The first "small bore" rifle made on these principles by Mr. Metford was fired by Sir Henry Halford, who at once made a sensation by winning with it the Cambridge Cup, at the annual meeting of the Cambridge University Long Range Club, in 1865, the competition consisting of 15 shots at 900, 1,000 and 1,100 yards, on each of two consecutive days. This rifle had five shallow grooves, cut concentric with the bore, a form of grooving which, if allowance is made for the difference in size, is the very counterpart of that of the present service arm, the "Lee-Enfield." At the Wimbledon meeting of 1865 there seem to have been only two Metford rifles used, one by Mr. Metford himself and the other by Sir Henry Halford, and they did not take a very prominent place in the prize lists. But in 1866 we find five Metford rifles in the English team for the Elcho Shield and two in the Scottish. The next year six Englishmen used them, and they grew in favour until in 1871 the whole English team shot with them. Meanwhile the Whitworth rifle had disappeared, and the other rifles competing against Mr. Metford's were all based on his principle of hardened bullets and shallow rifling. The pains which he took to perfect each detail by the most careful and exhaustive experiment can hardly be over-rated. The wadding, the bullet, the paper wrapped round the bullet, all were the subject of trial to ascertain the best form, dimensions, and material, always with a special attention to what was simple and practical. And so, year after year, perfection was more and more nearly approached, and Mr. Metford's mind became stored with so much information and experience on his own subject as could be matched by no other man.

In 1867, Mr. Metford and his friend Capt. (now Lt.-Col.) Fosbery, V.C., went to the Paris Exhibition and exhibited to the French artillerists their respective explosive rifle bullets, for Capt. Fosbery had used one of his own design with great success, especially for finding ranges, in the Umbeyla Campaign. The Montigny Mitrailleuse had then just been produced, and Capt. Fosbery reported on it to the India Office and War Office. He was instructed by the Government to get one of these machines made in Belgium, and with Mr. Metford's assistance provided an improved barrel, with the result that its efficiency was much improved, and that it afterwards made as accurate shooting at 1,000 yards as it had before at 450.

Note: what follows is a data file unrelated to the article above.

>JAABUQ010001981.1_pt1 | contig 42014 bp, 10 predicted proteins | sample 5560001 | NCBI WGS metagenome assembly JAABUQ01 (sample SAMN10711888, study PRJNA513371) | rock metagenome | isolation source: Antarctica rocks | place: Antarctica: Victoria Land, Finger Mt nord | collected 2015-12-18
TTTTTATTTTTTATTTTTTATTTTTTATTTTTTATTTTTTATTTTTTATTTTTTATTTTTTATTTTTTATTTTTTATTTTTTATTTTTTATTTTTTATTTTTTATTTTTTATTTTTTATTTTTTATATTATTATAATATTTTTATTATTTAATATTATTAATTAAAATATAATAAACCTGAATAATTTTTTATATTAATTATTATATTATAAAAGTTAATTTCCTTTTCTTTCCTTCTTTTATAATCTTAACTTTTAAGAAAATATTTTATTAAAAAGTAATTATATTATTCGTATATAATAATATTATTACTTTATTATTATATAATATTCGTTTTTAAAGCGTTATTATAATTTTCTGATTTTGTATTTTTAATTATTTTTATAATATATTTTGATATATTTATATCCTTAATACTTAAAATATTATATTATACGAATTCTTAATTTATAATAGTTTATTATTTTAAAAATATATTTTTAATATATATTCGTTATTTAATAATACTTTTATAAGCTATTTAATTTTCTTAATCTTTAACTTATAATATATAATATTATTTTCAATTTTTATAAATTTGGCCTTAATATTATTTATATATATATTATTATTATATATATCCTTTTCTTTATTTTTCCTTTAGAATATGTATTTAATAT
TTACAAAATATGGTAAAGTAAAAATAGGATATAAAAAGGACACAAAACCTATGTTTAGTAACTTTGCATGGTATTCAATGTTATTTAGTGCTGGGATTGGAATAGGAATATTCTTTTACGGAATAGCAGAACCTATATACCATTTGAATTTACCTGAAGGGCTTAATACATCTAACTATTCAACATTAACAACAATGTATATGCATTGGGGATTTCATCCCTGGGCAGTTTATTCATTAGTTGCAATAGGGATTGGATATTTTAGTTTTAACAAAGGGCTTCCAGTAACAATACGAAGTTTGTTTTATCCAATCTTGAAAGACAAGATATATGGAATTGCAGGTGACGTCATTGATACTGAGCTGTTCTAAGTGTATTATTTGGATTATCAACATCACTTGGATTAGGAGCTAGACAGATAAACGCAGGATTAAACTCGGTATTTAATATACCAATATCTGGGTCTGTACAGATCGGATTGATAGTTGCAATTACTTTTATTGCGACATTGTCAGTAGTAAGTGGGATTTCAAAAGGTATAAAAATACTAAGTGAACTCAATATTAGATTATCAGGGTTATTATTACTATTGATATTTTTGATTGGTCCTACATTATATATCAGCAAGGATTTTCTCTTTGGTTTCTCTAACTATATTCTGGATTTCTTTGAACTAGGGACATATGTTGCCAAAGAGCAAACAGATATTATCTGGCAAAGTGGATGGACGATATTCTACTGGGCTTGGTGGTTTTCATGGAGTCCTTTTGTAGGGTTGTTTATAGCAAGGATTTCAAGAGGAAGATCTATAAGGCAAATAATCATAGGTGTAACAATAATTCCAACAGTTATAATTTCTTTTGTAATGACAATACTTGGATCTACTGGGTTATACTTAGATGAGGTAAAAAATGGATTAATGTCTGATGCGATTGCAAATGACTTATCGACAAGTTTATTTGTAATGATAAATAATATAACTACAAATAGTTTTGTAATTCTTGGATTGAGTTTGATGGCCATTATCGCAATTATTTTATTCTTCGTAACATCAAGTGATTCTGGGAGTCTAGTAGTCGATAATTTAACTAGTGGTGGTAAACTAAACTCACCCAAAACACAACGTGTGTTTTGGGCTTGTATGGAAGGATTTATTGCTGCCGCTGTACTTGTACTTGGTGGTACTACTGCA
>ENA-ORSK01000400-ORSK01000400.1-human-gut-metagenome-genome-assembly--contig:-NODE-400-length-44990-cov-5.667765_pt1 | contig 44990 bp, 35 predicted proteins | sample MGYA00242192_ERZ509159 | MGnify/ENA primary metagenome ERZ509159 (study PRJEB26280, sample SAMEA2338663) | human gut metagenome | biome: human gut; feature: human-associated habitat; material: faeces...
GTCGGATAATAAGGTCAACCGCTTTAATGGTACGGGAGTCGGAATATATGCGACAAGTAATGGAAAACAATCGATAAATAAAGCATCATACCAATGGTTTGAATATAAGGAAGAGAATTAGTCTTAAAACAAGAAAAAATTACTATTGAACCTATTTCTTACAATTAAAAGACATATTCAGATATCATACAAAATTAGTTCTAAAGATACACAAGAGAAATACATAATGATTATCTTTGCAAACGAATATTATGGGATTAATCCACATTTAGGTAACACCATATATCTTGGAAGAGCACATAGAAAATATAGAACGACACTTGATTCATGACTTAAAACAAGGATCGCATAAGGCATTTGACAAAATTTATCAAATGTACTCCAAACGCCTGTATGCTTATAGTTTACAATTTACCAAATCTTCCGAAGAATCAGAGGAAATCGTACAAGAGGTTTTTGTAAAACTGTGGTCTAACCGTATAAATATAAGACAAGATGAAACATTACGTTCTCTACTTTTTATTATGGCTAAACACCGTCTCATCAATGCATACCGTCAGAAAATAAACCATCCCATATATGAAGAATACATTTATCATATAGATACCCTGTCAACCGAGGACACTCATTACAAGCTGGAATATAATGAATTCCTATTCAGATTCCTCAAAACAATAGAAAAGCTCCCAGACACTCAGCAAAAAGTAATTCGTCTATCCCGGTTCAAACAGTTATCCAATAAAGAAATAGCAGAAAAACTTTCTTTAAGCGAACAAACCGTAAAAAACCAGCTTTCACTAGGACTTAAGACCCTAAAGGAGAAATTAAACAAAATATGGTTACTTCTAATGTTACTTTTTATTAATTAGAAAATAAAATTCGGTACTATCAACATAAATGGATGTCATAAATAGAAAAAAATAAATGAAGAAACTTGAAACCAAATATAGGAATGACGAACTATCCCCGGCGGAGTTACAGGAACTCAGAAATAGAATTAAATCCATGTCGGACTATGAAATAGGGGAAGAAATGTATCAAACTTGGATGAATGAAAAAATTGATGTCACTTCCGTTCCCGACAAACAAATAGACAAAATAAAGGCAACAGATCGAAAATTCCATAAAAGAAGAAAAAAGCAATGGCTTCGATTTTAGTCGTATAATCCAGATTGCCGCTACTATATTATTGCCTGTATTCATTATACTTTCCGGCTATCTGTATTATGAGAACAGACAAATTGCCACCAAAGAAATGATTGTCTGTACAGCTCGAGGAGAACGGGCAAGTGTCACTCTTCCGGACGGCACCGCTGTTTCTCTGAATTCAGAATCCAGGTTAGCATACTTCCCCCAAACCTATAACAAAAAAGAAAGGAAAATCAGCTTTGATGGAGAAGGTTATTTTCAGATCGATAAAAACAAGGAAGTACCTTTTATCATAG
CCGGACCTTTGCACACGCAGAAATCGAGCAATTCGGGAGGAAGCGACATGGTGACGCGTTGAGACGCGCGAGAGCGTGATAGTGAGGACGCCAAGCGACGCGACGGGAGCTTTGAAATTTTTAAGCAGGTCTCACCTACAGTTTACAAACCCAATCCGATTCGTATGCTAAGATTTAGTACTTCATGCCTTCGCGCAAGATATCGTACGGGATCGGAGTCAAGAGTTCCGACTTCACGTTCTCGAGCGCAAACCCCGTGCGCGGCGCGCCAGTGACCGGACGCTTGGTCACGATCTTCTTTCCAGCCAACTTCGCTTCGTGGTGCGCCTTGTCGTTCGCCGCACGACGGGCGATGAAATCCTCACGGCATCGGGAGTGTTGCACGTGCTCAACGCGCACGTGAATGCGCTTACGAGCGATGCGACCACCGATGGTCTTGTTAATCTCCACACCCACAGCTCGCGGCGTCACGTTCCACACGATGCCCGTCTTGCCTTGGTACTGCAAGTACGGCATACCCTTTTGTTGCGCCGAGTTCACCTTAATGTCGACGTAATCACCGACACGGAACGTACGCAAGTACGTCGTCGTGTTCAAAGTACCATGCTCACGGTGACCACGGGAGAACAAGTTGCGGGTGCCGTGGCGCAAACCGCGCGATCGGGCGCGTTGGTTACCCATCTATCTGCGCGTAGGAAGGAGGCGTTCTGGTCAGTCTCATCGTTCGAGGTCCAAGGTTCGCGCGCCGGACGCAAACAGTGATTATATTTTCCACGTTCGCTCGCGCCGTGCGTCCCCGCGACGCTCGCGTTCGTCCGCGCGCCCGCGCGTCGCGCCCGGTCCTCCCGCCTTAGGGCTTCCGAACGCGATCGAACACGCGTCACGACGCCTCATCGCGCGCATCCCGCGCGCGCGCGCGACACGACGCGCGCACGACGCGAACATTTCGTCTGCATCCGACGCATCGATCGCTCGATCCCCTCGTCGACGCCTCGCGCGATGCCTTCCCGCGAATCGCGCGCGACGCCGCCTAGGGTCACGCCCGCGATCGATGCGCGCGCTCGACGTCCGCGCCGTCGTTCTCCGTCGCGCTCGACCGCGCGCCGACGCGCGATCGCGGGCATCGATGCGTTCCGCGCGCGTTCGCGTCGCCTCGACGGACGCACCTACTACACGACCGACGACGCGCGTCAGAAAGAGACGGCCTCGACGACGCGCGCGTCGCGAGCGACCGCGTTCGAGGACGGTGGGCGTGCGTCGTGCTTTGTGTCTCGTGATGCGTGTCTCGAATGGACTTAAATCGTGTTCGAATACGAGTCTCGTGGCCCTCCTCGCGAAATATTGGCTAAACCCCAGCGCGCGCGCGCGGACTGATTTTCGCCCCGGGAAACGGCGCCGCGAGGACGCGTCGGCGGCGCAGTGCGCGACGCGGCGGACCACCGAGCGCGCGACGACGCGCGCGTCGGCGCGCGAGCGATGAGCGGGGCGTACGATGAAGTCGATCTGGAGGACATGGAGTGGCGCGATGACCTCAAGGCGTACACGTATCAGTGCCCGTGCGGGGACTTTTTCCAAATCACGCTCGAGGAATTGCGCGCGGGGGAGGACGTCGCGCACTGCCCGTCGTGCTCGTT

One advantage of the ousting of the Whitworth system of deep grooving and a non-cylindrical bullet was that the difficulty of producing a satisfactory breech-loading rifle became less formidable, and before long this question was occupying Mr. Metford's attention. The Martini action, in combination with the Henry barrel, had been adopted in February, 1869, by the Small Arms Committee, who had before them the work of all the prominent rifle makers. of the day, but not Mr. Metford's. In 1870 he embarked seriously upon the problem. His very practical mind at once saw that the solid-drawn brass cartridge-case was, for strength and simplicity, far ahead of the compound rolled case adopted for the Service; and that, especially considering the needs of hot climates and other practical conditions, lubrication of bullet or cartridge was inadmissible. Every detail of the barrel and cartridge received close attention from him, and especially the form of the chamber and of the "entry" conducting the bullet from the cartridge into the rifling. The adoption of a grooving of segmental form was also found to give great advantages in preventing the accumulation of fouling. It was not long before his first experimental breech-loaders made their appearance, and at Wimbledon, in 1871, two rifles and a limited supply of home made ammunition were used. Mr. Metford was extremely anxious that his rifle should win, if possible, H.R.H. the Duke of Cambridge's prize for military breech-loading rifles, a single prize of 50 pounds, and twelve competitors used these two rifles in the first stage of the competition, at 800 and 900 yards. Sir Henry Halford, who was the only one of these to shoot against ten other competitors in the final stage of ten shots at 1,000 yards, won the single prize in this stage with two points to spare, and the average score made by the rifle in the hands of the twelve who used it in the first stage was much higher than that of any other rifle.